[note: I was intending to rewire my psu compleatly with ~1.3mm solid core copper condcutors mostly for neatness resons and to reduce resistance from cables. Solid core keeps its shape, stranded is like a spring.]
    Last edited by SilentDeath; 27-05-2004 at 11:25 PM.

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    DR
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    Myself....front page post - www.HEXUS.net

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    Quote Originally Posted by |SilentDeath|
    My psu infact already has a 3*2 connector, abiet (sp/context of this word wrong?) it is a 3x12v 3x ground. edit - acctully mine has a 4*2 not 3*2.
    I think the correct sp/usage of the word would be; Infact my psu already has a 3*2 connector, albeit a 3x12v 3x ground.


    Quote Originally Posted by |SilentDeath|
    It would be much MUCH better if psu's were simply to use thicker wires where they are needed. Copper costs money though. Using double the cable thihckness instead of double the cables would be nicer imho.

    Considering 2 meters of 15mm copper pipe costs £2.50, Im very annoyed I cant find any copper wire in single core form, of any resonable thickness capable of 20A atleast.
    Consider fixed mains cable (the white stuff with thick impossible to cut insulation) is rated for 13A iirc. the diameter of this is 1.325mm according to my vernier, why should it cost so much. All I can find is oxygen free copper (uber expensive) loudspeaker cable. Which itsself is pointless. make it thicker and keep the low percentage of oxygen than normal wire has and you will get a better signal, and it will be cheaper.

    [note: I was intending to rewire my psu compleatly with ~1.3mm solid core copper condcutors mostly for neatness resons and to reduce resistance from cables. Solid core keeps its shape, stranded is like a spring.]
    Hmm you should be using the 12/14AWG "silicon wire" stuff used for high power Radio control electric models. It is stranded but very flexible and will take some pretty shocking amount of current 50-80amps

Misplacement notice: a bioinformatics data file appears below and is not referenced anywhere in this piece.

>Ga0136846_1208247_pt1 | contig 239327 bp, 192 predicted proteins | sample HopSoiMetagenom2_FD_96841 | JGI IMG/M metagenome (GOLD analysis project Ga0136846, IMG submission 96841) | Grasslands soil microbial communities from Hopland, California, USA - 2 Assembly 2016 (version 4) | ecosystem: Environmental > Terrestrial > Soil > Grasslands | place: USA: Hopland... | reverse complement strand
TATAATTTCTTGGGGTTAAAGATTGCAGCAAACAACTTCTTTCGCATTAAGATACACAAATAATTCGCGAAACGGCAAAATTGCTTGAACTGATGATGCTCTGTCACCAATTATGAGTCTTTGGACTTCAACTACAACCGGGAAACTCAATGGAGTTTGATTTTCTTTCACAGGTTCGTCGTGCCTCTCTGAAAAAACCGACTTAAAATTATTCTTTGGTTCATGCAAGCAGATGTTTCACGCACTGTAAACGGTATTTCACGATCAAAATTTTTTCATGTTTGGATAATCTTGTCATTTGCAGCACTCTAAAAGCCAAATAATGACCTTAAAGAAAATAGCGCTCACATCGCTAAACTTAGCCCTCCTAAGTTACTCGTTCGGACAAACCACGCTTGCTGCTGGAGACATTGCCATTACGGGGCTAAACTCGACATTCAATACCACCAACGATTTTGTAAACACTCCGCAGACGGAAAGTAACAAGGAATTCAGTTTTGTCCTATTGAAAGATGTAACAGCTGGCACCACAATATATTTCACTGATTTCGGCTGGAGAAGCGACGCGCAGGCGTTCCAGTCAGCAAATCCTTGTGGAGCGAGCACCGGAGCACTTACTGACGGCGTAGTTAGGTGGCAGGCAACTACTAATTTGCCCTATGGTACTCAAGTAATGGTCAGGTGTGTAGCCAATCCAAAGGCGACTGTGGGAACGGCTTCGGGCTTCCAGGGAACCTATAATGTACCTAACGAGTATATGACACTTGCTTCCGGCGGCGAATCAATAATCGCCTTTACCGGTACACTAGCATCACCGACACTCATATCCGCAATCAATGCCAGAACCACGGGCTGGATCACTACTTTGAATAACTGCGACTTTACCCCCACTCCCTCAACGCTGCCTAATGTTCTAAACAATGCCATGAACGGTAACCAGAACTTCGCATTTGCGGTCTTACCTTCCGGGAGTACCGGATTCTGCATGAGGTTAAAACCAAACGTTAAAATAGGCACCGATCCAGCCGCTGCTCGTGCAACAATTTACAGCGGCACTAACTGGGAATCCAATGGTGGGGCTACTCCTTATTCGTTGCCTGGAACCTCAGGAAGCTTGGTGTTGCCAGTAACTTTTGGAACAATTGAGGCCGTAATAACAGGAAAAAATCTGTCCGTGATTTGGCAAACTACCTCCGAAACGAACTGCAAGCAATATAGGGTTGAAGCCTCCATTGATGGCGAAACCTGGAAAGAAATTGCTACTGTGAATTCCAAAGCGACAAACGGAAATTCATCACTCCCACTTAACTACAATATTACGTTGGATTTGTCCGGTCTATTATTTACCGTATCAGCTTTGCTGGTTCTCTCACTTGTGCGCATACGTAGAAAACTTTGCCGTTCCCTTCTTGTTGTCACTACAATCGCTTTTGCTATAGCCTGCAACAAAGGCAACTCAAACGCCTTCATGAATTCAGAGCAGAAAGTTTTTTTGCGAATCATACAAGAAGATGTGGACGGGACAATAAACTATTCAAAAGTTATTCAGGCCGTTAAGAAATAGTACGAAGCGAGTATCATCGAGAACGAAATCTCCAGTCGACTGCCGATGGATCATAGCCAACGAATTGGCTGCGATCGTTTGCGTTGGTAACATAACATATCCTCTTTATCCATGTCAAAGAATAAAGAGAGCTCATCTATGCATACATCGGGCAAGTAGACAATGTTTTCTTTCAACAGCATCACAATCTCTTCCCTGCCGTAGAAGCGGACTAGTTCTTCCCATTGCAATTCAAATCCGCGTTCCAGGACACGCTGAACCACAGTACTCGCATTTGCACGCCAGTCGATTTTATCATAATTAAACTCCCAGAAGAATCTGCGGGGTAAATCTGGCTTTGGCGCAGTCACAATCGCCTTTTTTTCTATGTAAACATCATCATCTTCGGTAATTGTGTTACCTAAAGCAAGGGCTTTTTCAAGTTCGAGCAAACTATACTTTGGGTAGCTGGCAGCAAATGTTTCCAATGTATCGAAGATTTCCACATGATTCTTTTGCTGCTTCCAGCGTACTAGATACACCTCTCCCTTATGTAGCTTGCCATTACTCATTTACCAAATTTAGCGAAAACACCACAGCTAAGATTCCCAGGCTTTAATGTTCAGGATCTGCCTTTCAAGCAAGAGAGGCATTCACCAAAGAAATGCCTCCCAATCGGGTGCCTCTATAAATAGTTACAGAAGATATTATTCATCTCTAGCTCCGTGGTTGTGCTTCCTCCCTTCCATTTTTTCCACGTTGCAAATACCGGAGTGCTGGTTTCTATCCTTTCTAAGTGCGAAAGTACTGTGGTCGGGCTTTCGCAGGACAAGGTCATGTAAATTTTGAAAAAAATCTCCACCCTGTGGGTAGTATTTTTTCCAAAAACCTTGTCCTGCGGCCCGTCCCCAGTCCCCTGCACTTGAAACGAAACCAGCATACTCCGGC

I would have thought you could use mains cabling if you need single core stuff? Considering you only need short lengths you should be able to pick it up off some skip/building site. I dont think its that expensive is it?

    I think dunping the twin molex for the 3*2 connector is kind of stupid. After all most people have two free molex connectors/strands but this way it'll either mean a new psu or some kind of adapter/ rewiring. An adapter would work if you had two molex strands plugging in to it.

    And David in your "sneak peak" is that all you saw. Or were there some other juicy bits your not revealing to us .

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    DR
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    I can't tell you all yet

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    Ah Ha thought so

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    The power requirements aren't the only reason for having numerous power connections. Hence one of the reasons why CPU's etc have an ever increasing amount of pins, they are not just their for I/O etc but the vast majority of them are power and GND. This is to seperate the power for different areas of the chip/board to reduce the EMC effects.

    Also the reason for having numerous 12V lines from the PSU isn't just that all the current may burn out the conductors but also because the resistance of the wire = (resistivity x length)/area, so for thinner conductors you get a higher resistance for a given length, so if only one cable was used by the time you got to the end of the cable there could be quite a voltage drop along the cable and wouldn't see 12V at the end...

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    Quote Originally Posted by elglg
    The power requirements aren't the only reason for having numerous power connections. Hence one of the reasons why CPU's etc have an ever increasing amount of pins, they are not just their for I/O etc but the vast majority of them are power and GND. This is to seperate the power for different areas of the chip/board to reduce the EMC effects.
    Thats cool ive always wondered exactly why they did that .

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    Quote Originally Posted by turkster
    Thats cool ive always wondered exactly why they did that .
    ditto

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    On CPU's it also helps to reduce the σL/A effects due to the low currents....